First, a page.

Inability to supinate forearm is major complaints.  The child may have difficulty with such activities as turning a doorknob, buttoning shirts, and handling eating utensils.The extension of the elbow may be limited.

Patients with unilateral problem have lesser limitations.

The involved forearm is thinner than normal and somewhat twisted in appearance.

Imaging

AP and lateral radiographs are able to diagnose congenital radioulnar synostosis. Radiographic followup is required even in asymptomatic cases to note for any progressive subluxation of radial head.

Treatment

Each patients should be individually evaluated to determine the treatment required. Surgical treatment may be considered on the severity of the deformity and if the condition is bilateral.

Patients with neutral rotation, mild pronation or without much functional limitations should not be subjected to surgery. Decision for surgery should base onl functional limitations than on absolute forearm position.

Subluxated radial heads are excised at skeletal maturity. For other procedures  surgery should be performed in preschool age.

Mobilization Procedures

These surgeries aim at achieving and maintaining motion at the synostosis site. These involve excision of synostosis and interposition of inert tissue to prevent reformation of synostosis,

However, synostosis typically recurs  inspite of  the interposition of silicone, fat, or muscle. Recently, results with the interposition of vascularized fat graft have been encouraging.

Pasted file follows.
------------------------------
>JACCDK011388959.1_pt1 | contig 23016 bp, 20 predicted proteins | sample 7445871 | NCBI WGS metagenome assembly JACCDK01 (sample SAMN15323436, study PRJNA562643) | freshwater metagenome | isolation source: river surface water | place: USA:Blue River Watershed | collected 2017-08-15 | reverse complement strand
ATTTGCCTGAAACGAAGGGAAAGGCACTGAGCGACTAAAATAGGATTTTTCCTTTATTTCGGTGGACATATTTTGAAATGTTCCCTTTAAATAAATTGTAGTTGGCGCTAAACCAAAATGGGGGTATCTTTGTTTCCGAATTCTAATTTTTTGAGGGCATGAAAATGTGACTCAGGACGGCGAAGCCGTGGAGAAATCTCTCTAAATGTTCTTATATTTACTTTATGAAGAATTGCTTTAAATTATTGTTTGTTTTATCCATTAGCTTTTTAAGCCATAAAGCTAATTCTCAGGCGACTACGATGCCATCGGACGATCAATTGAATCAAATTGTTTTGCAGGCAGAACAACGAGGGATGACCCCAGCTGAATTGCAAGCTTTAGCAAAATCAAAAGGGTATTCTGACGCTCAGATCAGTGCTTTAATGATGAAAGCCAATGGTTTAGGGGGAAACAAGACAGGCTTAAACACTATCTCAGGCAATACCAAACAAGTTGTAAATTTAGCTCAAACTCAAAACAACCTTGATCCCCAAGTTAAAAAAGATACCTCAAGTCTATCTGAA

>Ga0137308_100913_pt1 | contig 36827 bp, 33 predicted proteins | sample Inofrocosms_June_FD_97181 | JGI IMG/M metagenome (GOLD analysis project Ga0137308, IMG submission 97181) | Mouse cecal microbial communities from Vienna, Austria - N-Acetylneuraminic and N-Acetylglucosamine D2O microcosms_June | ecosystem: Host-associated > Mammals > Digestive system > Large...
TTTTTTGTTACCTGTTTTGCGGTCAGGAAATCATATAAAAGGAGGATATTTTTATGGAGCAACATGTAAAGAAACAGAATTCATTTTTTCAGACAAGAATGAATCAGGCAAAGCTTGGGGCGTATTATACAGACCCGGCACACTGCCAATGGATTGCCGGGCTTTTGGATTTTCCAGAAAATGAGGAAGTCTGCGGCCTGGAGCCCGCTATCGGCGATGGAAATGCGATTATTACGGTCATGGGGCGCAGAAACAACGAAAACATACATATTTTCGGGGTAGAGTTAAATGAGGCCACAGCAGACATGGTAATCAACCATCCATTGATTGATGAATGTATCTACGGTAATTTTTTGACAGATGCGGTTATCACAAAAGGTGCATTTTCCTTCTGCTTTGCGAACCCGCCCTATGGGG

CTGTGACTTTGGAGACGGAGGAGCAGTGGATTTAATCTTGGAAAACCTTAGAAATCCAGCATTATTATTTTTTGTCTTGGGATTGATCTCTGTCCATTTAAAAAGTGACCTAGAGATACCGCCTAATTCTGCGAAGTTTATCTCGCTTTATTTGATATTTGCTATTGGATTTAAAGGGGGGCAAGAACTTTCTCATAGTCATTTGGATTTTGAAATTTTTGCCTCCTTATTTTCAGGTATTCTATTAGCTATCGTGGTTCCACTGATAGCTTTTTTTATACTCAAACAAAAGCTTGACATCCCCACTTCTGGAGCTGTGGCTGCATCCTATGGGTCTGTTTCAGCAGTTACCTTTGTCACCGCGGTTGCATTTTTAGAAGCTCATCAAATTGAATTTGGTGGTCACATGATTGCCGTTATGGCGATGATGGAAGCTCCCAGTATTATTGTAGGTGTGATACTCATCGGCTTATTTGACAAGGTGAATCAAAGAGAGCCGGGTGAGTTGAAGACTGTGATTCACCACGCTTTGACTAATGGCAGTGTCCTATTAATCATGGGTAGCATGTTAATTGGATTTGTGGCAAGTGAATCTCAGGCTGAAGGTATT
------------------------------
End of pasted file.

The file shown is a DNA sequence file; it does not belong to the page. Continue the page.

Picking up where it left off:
Prosthesis

A swivel prosthesis that was placed in radius and aimed at motion restoration also yielded poor results and is not popular  anymore.

Tendon Transfers

Tendon transfers are also combined with mobilization procedures. For example flexor carpi ulnaris transfer dorsally around the ulna, and the extensor carpi radialis longus to the volar aspect to achive better supination.

Osteotomy and Derotation

It is most preferred and succesful procedure. It involves osteotomy through the fusion mass and  fixation with transcutaneous pins

In case of  unilateral deformity, the affected forearm is placed in neutral rotation. In bilateral deformities, one side is placed in 20-30 degrees of pronation and the other, in 20-30 degrees of supination.

Prognosis of Congenital Radioulnar Synostosis

Overall, surgical treatment has high failure rates.  The use of postoperative indomethacin or low-dose limited field irradiation within the first 5 days after surgery has been shown to be effective in limiting the recurrence.

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Filed Under: Pediatric Disorders

Abstract

Ulnar hypoplasia is a rare longitudinal limb deficiency in which the ulna shows various degrees of deficiency. The condition is normally associated with radial defects, and in severe cases there is a reduction of postaxial/ulnar digits. Ulnar deficiency is an integral part of several syndromic malformations like Weyer's oligodactyly syndrome, limb/pelvis hypoplasia/aplasia syndrome, and ulnar-mammary syndrome. Here, we report an isolated unilateral ulnar deficiency in a boy who was a product of a consanguineous marriage. The subject demonstrated mesomelic shortening of the left arm with reduced zeugopod and autopod, and preaxial absence of two fingers. Additional findings in the affected limb were severe flexion contracture at the elbow joint, reduced and narrow palm, hypoplastic digits, and clinodactyly. Roentgenographic study revealed rudimentary ulna, dysplastic and posteriorly dislocated radius, crowding of carpals, and complete absence of digit rays of the thumb and index finger. Despite this anomaly, the subject could manage his daily life activities well. We present detailed clinical features and differential diagnosis of this rare limb malformation.